Peninsula Poetry: Anne Emerson

Anne Emerson has lived in Door County since 1969, when she left her writing job at the University of Chicago Press to open Edgewood Orchard Galleries. She and her husband, Minnow, raised their children, Nell and Tucker, here, and they are now blessed with five grandchildren all living nearby.

Children have been central to Emerson’s life, and she loves their sense of wonder and openness to life. She’s worked to encourage that in all ages by helping to establish Friends of Gibraltar in 1982, Door Community Auditorium in 1991 and Write On, Door County in 2012. 

Emerson wrote her first book, Doodle Love, illustrated by Molly Johnson, in 2019 thanks to a children’s literature conference at Write On, and they’re working on a second book now. Emerson says the basis of all her writing is a desire to say thank you for this gift of life.

What’s your writing routine?

I know it’s good to write a little every day, just to keep the rhythm of writing. I don’t always do that, but I do walk in the woods every day, and the beauty and mystery there often call up thoughts and memories I then write down.

What do most poorly written poems have in common?

I appreciate anyone’s attempt to put down feelings and observations, so I don’t think of myself as a judge of other people’s writing. I can say I’m less drawn to writing that lacks nuance, or is so obvious that little is left to the imagination. 

What do most well-written poems have in common?

I like an element of surprise, something I wasn’t expecting and a genuine expression of feeling rather than showing off techniques. 

Is it important to understand the meaning of the poem or for the reader to be able to “solve” it?

A well-written poem somehow resonates with the reader, reaching something inside and connecting. It’s similar to looking at a painting: Everyone feels and sees a little differently, so there’s a magic in it rather than some strict analysis determining a specific meaning. The painter or poet is exploring, too.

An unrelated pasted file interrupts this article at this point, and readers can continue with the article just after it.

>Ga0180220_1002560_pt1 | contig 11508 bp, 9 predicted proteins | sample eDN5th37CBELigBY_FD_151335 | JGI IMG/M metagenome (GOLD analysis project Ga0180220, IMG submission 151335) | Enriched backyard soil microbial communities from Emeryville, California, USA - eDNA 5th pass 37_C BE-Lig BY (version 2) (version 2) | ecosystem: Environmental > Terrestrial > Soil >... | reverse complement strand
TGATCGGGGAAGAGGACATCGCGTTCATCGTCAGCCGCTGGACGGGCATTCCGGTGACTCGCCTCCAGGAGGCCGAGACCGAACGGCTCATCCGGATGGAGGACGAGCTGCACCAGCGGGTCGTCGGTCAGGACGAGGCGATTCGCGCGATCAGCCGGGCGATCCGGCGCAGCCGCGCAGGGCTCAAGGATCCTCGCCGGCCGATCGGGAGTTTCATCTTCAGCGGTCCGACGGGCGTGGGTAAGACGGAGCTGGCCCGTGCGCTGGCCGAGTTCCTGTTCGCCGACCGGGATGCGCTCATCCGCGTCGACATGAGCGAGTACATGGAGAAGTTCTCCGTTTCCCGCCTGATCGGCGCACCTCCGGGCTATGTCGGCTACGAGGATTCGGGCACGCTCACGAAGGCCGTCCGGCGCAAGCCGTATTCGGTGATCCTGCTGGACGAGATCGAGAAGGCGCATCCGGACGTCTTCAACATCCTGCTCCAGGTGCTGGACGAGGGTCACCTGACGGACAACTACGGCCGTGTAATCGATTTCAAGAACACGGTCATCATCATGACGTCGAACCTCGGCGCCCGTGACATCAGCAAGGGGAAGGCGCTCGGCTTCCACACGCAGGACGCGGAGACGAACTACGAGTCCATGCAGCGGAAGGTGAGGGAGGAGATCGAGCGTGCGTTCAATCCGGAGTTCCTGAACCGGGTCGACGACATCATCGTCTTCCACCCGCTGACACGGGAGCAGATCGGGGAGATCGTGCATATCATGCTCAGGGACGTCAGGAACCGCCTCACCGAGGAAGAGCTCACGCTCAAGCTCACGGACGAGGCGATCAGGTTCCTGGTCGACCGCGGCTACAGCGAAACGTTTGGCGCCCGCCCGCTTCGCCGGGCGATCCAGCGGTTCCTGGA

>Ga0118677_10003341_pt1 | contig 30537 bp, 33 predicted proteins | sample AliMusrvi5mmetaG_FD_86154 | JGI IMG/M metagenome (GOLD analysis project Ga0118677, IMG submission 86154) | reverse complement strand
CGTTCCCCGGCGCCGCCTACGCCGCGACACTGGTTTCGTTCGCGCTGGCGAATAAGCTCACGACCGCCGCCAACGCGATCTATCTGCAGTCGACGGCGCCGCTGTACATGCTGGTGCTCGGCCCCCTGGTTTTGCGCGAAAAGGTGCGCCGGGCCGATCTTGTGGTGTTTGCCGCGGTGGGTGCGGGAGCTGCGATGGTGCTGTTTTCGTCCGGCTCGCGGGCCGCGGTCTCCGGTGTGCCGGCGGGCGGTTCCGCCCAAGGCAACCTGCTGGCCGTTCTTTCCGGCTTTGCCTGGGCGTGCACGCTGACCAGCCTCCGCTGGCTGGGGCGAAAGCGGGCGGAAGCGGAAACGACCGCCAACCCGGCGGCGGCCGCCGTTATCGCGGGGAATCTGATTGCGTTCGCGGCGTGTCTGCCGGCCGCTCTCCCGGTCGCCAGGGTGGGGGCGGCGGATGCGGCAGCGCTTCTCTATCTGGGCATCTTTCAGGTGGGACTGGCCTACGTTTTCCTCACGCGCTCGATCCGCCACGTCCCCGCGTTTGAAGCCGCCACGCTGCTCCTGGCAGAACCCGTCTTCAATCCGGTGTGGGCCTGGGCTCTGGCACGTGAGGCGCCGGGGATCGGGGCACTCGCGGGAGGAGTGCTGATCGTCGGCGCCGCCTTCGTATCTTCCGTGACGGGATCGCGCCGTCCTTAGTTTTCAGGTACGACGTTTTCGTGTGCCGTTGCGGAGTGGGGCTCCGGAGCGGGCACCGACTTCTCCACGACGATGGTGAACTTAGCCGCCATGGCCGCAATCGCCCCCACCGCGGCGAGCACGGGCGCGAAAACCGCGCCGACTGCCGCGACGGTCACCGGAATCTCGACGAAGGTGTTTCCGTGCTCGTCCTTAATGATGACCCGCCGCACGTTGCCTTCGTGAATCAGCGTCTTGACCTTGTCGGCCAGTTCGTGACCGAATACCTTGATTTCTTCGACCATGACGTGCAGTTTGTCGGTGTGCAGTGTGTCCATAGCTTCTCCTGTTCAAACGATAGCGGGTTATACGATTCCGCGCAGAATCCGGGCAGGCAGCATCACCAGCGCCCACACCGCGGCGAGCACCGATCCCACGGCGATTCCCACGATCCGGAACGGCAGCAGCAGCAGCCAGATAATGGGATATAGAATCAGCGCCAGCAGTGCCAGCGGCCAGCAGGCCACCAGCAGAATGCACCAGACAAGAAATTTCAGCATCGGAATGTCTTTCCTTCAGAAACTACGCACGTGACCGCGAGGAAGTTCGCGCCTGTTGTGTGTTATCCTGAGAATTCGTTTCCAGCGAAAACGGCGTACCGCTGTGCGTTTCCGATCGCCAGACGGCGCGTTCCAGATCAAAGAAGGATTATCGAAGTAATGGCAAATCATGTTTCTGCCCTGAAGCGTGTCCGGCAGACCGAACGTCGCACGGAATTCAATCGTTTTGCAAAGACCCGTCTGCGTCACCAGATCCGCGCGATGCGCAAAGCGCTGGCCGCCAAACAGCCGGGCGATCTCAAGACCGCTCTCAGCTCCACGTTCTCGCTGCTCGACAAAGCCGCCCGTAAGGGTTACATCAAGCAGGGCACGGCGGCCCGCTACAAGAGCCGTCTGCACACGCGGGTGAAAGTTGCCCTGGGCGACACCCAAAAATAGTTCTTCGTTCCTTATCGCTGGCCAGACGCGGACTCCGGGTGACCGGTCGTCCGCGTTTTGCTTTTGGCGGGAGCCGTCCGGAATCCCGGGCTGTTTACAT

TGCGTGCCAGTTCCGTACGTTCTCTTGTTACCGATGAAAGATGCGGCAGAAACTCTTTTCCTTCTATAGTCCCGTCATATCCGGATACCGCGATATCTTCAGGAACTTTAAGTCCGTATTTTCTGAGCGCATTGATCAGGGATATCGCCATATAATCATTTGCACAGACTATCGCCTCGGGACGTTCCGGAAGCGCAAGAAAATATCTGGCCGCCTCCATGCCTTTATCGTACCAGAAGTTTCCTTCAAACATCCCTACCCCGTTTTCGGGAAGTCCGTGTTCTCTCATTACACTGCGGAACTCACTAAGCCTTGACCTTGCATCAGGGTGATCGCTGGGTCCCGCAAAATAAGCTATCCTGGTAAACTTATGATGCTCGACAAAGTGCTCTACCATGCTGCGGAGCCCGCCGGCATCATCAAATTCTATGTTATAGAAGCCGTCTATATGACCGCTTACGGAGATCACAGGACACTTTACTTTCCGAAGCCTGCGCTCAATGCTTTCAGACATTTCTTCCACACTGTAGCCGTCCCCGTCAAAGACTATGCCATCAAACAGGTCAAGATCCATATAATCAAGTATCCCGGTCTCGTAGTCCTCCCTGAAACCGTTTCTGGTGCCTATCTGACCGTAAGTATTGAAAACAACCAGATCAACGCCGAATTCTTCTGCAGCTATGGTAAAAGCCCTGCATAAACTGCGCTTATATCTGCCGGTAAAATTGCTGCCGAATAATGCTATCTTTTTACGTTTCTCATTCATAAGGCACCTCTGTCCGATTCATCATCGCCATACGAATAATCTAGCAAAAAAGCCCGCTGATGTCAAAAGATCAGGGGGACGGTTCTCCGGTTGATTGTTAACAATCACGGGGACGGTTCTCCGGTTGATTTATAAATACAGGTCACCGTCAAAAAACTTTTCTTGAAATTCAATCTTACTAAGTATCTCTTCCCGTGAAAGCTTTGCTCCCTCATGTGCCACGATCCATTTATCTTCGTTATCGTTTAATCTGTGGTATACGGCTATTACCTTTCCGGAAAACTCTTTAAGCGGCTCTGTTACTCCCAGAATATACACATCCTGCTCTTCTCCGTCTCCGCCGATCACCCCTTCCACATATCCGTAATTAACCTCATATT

What book are you reading now?

I’ve just finished two books that I’ve loved reading: One Long River of Song by Brian Doyle and Brood by Jackie Polzin, who was at Write On recently. They are both so original, not written by formula, which is like a breath of fresh air!

In the very earliest time that people and animals lived on earth, a person could become an animal and an animal could become a human being. Sometimes they were people and sometimes animals and there was no difference. All spoke the same language.     — Netsilik Inuit Song

Peninsula Poetry is a monthly column curated by the Door County Poets Collective, a 12-member working group that was formed to publish Soundings: Door County in Poetry in 2015 and continues to meet.

A Washington Island Morning

I watched as you waited at the window 

for the fox that came some mornings that summer,

two little girls in rumpled nighties, 

your skinny legs scraped and bruised, 

your uncombed golden hair.

You held hands in the language of twins,

too young to be aware of your beauty.

No fox came, but you kept your silent watch.

Suddenly twin fawns appeared at the window,

staring in as you stared out, 

eyes locked in a moment of grace.

At the sound of their mother’s warning

they bounded off on slender legs, white tails high,

disappearing into shadowed trees.

Did some wisdom pass between you?

What ancient language did you share?

Sisters, for Pam

Behind our house a small backyard,

cement mostly, a parked car, dogs in and out,

gray broken by morning glories and hollyhocks

we planted alongside the neighbor’s garage.

The cement was cracked, tufts of grass growing up, 

and a single sumac, a magic tree you said, for me.

Now and then a gift appeared,

a shiny pinwheel spinning in the wind,

a box of crayons, a tiny cloth doll.

One day I saw you in line at the dime store

with a small silk fan, folded pinks and greens,

and in the morning light the fan was twirling in the tree.

I imagine you now, your long skinny legs, your slender arms 

reaching to tie the string when I wasn’t looking.

It’s hard to let go of the magic.

A New Day

“Hey, let your little light shine, let your little light shine, for the world to see.”     — Amos Lee

Just when our lights were fading

and our steps were slowing down, 

along came a band of babies

marching into town.

Bursts of light, these little babes,

Connor and Beau, and Lochlan and Joe,

and everyone cooing and clicking and mooing,

and swaying and singing and whispering low.

Evelyn, Evangeline, 

Oskar, Hank and Townes, 

Aiden and Zaydyn, and Zebulun wearing crowns.

Lenora and Ivy, Max and Addie Mae,

our town is growing brighter day by day.

Avery and Daphne and Sylvia join the chorus, 

Emmett and Charlie, and baby Booker just came for us!

All these little lights shining, and more are coming soon,

like sparkles on the water and shimmers of the moon.

Now love abounds in our little town,

strollers strolling up and down,

a tip of the hat, a warm hand extended,

a hug and a smile, fences mended.

No more thinking in black and white,

just hold those babies nice and tight,

a new day dawns, a rising sun,

bless these babies, every one.